code myfile.yml​
  8. In the newly created myfile.yml, insert the desired configuration for the MySQL server and databases, along with the server firewall rule to allow access to the server after deployment. Sample contents of the file myfile.yml are shown in the following diagram. The content sample of YAML file can also be accessed at this repository. Save the YAML configuration file.
    # Azure Database for MySQL deployment
    kind: MySQLServer
         name: mysqlappdbserver
         labels: # Provide tags to add to the KeyVault as labels
         tag1: value1
         tag2: value2
         location: eastus
         resourceGroup: MyResourceGroup
         serverVersion: "5.7" # could also be 8.0
         sslEnforcement: Enabled
         createMode: Default # Possible values include: Default, Replica, PointInTimeRestore (not implemented), GeoRestore (not implemented)
         # Optional admin secret name. If the admin secret is specified the `username` and `password` fields of the secret will be used to set
         # the administrator username and password. If adminSecret is not provided, ASO will generate an administrator account
         # and password.
         # adminSecret: my-admin-secret
              name: GP_Gen5_4
              tier: GeneralPurpose # possible values - 'Basic', 'GeneralPurpose', 'MemoryOptimized'
              family: Gen5
              size: "51200"
              capacity: 4
              # Optional Backup Retention Config
              # storageProfile:
              # backupRetentionDays: 10
              # geoRedundantBackup: Enabled # Disabled or Enabled
              # storageMB: 5120 # max storage - minimum of 5120 MB and additional increments of 1024 MB up to maximum of 16777216 MB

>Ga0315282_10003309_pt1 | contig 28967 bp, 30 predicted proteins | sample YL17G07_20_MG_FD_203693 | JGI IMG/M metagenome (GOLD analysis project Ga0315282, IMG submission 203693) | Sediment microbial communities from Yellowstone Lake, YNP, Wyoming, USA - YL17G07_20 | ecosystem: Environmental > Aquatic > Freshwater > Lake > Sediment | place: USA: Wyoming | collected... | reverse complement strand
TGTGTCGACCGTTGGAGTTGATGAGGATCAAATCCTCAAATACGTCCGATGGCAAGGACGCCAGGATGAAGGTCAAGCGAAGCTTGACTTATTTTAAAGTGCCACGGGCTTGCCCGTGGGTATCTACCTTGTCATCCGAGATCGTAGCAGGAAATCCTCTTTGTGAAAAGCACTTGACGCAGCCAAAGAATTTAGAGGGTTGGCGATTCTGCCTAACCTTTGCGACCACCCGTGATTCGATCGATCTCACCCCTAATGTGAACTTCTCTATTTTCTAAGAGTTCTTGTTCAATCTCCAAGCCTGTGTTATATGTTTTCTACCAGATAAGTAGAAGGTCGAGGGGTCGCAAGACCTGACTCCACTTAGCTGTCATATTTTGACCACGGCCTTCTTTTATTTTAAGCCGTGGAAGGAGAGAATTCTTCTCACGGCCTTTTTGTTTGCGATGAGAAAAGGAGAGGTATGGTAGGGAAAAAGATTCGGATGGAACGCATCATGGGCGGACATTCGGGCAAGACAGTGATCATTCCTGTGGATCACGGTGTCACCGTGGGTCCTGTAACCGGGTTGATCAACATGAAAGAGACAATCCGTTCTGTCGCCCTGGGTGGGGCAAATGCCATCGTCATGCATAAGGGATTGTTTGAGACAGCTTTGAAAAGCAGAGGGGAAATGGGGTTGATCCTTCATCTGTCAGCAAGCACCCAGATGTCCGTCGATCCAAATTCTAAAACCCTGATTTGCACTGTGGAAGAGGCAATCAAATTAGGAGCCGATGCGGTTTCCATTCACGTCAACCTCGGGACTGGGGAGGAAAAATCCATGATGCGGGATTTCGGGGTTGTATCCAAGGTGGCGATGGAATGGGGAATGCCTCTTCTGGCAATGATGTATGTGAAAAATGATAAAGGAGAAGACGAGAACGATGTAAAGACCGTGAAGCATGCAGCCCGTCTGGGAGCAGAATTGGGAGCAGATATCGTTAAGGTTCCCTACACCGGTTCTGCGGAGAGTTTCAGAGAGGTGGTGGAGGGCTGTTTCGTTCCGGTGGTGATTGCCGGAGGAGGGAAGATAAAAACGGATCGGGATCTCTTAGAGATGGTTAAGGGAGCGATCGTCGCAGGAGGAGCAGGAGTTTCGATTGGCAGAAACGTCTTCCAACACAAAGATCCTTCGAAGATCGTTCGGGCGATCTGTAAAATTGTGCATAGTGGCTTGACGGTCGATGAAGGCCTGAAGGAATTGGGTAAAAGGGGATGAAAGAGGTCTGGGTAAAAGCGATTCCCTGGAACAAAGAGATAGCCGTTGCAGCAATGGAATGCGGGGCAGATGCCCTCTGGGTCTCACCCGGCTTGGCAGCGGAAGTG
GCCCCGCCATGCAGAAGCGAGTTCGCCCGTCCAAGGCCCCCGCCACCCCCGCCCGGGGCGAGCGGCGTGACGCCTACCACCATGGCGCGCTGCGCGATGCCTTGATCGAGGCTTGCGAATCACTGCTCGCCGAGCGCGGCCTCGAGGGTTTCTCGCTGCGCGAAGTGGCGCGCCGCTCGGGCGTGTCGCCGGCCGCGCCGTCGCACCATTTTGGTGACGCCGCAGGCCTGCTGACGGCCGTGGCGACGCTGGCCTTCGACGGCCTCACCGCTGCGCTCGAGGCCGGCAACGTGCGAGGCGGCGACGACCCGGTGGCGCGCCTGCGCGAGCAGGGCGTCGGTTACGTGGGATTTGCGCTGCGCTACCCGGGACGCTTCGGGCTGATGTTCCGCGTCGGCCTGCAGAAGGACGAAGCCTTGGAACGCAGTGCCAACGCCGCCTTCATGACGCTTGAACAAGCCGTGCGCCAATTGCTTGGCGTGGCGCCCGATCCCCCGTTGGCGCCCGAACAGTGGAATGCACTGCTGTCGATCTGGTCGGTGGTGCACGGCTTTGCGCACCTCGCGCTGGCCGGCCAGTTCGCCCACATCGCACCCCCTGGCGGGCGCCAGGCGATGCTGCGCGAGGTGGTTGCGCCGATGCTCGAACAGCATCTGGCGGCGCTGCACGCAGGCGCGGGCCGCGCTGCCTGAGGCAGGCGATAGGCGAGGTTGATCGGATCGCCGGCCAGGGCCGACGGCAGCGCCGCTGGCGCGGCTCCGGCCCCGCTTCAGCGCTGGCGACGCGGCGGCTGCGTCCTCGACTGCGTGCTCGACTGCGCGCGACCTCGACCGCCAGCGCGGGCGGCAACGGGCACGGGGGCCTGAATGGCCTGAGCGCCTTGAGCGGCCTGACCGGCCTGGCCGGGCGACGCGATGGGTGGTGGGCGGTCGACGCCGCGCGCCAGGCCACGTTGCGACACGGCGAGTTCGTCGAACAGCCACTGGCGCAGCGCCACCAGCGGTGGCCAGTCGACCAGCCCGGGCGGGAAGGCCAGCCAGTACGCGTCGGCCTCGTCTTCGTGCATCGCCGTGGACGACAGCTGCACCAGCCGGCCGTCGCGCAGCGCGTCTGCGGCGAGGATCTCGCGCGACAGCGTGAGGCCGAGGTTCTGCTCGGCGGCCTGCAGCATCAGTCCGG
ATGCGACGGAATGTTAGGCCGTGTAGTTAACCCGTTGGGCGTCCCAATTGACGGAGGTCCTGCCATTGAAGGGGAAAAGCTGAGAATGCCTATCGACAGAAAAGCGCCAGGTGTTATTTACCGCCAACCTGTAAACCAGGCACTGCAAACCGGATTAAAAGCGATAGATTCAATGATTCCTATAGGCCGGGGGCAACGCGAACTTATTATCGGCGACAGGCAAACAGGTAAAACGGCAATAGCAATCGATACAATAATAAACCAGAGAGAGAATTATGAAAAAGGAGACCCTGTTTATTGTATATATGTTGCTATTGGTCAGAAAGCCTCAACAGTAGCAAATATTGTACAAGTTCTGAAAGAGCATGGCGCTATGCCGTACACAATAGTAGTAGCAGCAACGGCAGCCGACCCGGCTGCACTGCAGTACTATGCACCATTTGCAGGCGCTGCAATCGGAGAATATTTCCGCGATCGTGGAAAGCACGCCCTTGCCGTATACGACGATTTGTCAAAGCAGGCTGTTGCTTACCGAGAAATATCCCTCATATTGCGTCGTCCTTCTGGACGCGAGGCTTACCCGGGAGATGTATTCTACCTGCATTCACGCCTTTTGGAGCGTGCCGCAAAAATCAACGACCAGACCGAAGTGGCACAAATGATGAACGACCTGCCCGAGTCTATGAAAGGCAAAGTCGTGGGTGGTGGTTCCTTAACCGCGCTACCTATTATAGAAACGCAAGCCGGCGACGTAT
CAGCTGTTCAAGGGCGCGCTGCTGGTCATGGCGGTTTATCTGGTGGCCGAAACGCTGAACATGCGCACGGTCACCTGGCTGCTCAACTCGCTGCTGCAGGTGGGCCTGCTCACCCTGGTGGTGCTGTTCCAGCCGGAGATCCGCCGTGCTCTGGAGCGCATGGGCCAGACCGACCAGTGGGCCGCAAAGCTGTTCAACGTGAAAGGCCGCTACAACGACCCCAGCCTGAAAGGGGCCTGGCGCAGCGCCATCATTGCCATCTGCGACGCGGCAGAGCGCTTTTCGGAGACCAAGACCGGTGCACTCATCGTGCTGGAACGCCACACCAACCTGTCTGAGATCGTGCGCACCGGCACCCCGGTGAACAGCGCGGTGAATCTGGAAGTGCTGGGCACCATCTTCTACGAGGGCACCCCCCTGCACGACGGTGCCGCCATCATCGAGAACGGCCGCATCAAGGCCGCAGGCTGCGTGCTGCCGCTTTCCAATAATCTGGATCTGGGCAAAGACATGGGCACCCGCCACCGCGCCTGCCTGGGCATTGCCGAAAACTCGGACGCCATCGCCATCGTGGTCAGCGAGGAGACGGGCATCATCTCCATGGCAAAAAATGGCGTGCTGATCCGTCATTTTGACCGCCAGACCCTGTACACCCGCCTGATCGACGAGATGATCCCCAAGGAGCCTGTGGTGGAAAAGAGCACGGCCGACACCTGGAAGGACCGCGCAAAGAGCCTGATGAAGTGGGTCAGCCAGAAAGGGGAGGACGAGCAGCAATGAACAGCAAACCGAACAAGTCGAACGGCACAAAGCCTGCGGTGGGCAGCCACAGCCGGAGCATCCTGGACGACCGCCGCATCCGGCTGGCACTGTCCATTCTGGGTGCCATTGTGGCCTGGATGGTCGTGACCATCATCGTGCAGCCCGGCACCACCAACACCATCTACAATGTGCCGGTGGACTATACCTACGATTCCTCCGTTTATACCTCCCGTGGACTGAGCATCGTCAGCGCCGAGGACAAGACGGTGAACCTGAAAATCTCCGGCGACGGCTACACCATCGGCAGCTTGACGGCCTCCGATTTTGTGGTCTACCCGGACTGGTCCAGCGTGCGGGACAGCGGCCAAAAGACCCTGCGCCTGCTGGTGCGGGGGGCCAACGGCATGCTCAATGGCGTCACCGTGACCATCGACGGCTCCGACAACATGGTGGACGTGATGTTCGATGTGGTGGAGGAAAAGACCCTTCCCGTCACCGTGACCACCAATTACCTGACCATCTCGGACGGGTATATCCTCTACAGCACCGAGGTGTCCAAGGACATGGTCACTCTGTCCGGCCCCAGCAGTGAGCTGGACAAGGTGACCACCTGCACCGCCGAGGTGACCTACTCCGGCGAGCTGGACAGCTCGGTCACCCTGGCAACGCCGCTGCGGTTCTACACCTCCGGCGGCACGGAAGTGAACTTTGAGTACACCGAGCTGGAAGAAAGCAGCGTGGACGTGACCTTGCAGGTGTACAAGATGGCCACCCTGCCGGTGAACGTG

# storageAutogrow: Enabled # Disabled or Enabled
    kind: MySQLFirewallRule
         name: mysqlfirewallrule-azureservices
         resourceGroup: MyResourceGroup
         server: mysqlappdbserver
    kind: MySQLDatabase
         name: mydatabasename
         resourceGroup: MyResourceGroup
         server: mysqlappdbserver
  9.  Deploy MySQL server by running the following command:
    kubectl appy -f myfile.yml​
  10.  Check the deployment status by running the following command:
    kubectl get MySqlServer​

    The results will appear as shown in the following diagram.
    The server is now accessible via the Azure portal as well.

Note: You can explicitly provide the username and password in the YAML config file, or you can use them as environmental variables to connect your application to the server. The server name, username, and password are stored as keys in the secret generated by Kubernetes. To view the encoded keys run the following command:










kubectl describe secrets mysqlserver-mysqlappdbserver










A similar output will appear:


You can reference the secret inside the YAML file for a pod that configures an app that needs to connect to the service in a deployment. The following example retrieves the values of the fullyQualifiedServerName, fullyQualifiedUsername, and password keys, and makes them available as environment variables inside a pod.










apiVersion: apps/v1
kind: Deployment
    name: mysqlapp
    replicas: 4
	   - name: MYSQL_USER
			name: mysqlserver-mysqlappdbserver
			key:	fullyQualifiedUsername
         - name: MYSQL_PASSWORD
			name: mysqlserver-mysqlappdbserver
			key:	password
         - name: MYSQL_SERVICE_HOST
			name: mysqlserver-mysqlappdbserver
			key:	fullyQualifiedServerName
         - name: MYSQL_SERVICE_PORT
		value: '3306'










The application will retrieve environmental variables above and use them to construct a connector to the database server. The advantage of this approach is that connection credentials are not exposed to the app, reducing the chances of accidental disclosure.


Supportability note: This approach is also supported for Azure Database for PostgreSQL, Azure SQL Database, and Azure Cosmos DB. For more details and YAML code examples, please check the following repository. A list of ASO supported resources can be found here.

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Last update:
‎Jan 13 2022 05:38 PM